“The proposal includes only one- and two-bedroom units with an approximate equal split of units — 168 one-bedroom units and 168 two-bedroom units,” the project summary reads. “This arrangement is preferred by the school district and is ideal for working professionals who commute and desire quick access to I-75 and the shopping and dining options along the East Main Street corridor to downtown.”

Cartersville City Planner David Hardegree said the initial plan included about two acres intended for office use. 

“That was about a 5,000-foot building,” applicant Robert Jordan said at Tuesday evening’s public meeting. “When we first looked at this, we thought there might be a demand to have something that’s either a day care or a medical office building, but our deal is really geared towards working professionals, so the day care thing doesn’t really, ultimately, make sense.”

Comparatively, the proposed project would have a lower overall density than two similar products in the East Main Street corridor. While the Avonlea Highlands Apartments density stands at 13.7 units per acre and the proposed Canyons at Overlook East development is planned for 7.6 units per acre, Jordan’s proposed apartment complex would have a density of 6.7 units per acre.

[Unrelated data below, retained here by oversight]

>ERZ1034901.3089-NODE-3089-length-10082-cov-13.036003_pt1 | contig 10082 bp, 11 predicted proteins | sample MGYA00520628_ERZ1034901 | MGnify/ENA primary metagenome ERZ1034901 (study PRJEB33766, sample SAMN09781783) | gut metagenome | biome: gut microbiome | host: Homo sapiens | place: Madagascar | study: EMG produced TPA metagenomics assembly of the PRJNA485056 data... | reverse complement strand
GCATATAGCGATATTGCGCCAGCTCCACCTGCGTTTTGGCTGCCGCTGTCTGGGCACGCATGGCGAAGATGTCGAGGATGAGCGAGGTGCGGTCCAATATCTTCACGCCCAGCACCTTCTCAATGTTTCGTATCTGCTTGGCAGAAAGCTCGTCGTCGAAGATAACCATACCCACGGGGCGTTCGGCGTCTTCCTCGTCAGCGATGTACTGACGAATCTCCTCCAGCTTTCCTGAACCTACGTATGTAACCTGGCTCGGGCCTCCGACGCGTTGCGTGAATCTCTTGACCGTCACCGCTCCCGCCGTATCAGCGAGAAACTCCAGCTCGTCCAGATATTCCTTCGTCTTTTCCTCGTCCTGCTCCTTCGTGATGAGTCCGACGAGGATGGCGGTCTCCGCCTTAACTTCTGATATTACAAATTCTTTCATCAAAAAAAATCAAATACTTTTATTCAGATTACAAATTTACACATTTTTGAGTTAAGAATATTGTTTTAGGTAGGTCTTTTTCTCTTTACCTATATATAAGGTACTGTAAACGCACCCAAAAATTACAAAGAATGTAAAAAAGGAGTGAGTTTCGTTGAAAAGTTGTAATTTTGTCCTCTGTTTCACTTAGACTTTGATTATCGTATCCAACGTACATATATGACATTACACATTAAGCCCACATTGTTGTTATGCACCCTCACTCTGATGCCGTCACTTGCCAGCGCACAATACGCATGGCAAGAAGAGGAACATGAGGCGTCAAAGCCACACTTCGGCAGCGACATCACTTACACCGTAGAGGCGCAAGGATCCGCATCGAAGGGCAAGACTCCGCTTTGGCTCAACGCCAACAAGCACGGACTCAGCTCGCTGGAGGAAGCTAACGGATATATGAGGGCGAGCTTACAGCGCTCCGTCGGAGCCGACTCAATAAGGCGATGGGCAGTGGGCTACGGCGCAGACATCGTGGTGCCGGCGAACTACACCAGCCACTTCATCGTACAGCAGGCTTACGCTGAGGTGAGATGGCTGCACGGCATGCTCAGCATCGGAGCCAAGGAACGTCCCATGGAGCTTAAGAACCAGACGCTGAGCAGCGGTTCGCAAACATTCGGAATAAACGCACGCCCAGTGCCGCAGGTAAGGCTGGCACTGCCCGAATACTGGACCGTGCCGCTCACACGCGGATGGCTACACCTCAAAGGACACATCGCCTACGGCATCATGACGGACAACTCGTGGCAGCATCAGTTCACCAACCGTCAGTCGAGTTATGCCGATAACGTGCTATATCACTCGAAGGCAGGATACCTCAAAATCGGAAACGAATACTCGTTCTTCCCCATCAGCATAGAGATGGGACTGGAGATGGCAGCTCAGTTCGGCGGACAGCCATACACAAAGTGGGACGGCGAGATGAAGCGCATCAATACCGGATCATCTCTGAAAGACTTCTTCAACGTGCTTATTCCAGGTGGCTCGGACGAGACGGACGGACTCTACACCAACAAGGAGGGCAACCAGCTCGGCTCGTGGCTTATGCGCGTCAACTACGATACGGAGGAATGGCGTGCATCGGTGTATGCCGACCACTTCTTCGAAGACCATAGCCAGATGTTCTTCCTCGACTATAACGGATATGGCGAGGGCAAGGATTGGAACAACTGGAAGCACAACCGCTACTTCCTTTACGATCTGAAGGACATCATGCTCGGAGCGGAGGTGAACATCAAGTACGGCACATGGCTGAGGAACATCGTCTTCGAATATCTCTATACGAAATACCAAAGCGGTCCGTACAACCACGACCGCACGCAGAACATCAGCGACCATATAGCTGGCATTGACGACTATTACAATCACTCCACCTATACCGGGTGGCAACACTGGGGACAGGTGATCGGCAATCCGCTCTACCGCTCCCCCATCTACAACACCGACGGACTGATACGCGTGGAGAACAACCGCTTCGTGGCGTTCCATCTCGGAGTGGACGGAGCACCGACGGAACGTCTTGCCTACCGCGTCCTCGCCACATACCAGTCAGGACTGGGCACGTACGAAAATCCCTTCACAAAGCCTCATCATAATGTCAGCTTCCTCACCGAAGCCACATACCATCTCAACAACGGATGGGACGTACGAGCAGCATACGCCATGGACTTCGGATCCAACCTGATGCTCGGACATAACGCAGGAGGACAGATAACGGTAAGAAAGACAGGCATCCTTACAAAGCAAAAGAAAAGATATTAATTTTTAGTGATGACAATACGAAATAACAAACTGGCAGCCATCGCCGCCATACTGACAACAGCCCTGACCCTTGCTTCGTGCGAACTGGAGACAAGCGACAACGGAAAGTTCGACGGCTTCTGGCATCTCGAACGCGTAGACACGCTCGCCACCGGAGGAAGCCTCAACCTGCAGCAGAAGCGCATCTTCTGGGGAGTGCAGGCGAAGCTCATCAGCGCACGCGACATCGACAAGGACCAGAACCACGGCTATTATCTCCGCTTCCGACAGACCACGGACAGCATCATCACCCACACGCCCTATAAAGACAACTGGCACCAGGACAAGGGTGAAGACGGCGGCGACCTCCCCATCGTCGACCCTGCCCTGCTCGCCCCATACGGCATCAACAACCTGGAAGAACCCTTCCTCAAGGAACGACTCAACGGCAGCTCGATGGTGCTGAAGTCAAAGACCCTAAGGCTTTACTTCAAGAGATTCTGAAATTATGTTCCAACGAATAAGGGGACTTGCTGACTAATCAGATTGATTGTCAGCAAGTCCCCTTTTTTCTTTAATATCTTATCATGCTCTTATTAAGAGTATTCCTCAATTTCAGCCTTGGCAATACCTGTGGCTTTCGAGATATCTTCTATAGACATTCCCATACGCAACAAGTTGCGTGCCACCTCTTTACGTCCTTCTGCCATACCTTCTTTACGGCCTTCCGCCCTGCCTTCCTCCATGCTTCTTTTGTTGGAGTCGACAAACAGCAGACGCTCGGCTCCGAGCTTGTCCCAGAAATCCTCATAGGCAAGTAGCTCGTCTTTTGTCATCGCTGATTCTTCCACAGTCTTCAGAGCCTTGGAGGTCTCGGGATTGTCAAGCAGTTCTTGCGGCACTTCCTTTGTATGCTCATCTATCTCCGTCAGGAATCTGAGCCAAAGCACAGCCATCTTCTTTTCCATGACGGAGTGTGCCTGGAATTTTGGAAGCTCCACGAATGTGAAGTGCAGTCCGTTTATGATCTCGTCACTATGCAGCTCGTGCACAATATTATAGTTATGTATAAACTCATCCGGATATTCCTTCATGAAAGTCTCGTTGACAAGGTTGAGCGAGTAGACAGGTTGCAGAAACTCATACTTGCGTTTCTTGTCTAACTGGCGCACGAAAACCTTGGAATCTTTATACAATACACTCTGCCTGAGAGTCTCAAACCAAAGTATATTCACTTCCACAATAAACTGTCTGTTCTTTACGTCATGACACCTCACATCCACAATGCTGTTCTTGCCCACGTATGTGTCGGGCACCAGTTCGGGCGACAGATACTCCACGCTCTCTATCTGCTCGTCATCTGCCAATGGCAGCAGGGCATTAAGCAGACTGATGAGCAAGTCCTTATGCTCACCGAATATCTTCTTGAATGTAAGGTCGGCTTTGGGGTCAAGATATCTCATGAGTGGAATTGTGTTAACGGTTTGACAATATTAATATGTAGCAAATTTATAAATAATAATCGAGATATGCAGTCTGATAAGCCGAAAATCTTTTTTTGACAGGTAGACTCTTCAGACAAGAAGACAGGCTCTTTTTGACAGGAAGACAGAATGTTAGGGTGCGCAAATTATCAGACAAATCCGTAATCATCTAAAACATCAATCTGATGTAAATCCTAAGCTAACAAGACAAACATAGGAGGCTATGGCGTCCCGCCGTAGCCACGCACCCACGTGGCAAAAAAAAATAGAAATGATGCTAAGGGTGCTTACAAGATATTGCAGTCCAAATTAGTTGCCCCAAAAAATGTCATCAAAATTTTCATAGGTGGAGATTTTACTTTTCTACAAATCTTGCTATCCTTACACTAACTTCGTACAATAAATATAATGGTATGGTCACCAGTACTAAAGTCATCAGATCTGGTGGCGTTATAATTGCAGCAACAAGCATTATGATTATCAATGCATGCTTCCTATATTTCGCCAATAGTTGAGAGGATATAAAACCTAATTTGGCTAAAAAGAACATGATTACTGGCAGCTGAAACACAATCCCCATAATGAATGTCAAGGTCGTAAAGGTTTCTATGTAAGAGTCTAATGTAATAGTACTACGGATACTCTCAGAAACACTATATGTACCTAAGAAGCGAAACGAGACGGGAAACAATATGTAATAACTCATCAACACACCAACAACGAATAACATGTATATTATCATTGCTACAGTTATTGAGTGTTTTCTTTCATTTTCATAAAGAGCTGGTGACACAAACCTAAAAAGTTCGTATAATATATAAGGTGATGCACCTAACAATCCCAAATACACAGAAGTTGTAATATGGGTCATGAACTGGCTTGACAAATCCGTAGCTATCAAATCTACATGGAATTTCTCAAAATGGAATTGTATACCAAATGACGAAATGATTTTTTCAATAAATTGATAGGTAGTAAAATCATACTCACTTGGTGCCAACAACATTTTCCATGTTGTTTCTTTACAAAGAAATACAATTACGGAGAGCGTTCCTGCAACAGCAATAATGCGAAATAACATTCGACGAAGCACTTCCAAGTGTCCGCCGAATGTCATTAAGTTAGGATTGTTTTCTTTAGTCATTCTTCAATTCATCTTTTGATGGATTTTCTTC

“What we’ve seen over the last 15 years that we’ve been tracking this area is more companies coming in, more employers, there’s more amenities, there’s more attractions,” Jordan said. “And all of those things have attracted working professionals that want more and more to live in and around Cartersville … what we think those people want is they want to have a community that’s sort of got state of the art amenities, they want to have the flexibility that comes with living in a rental community, to travel and so forth, they want to have the interstate access.”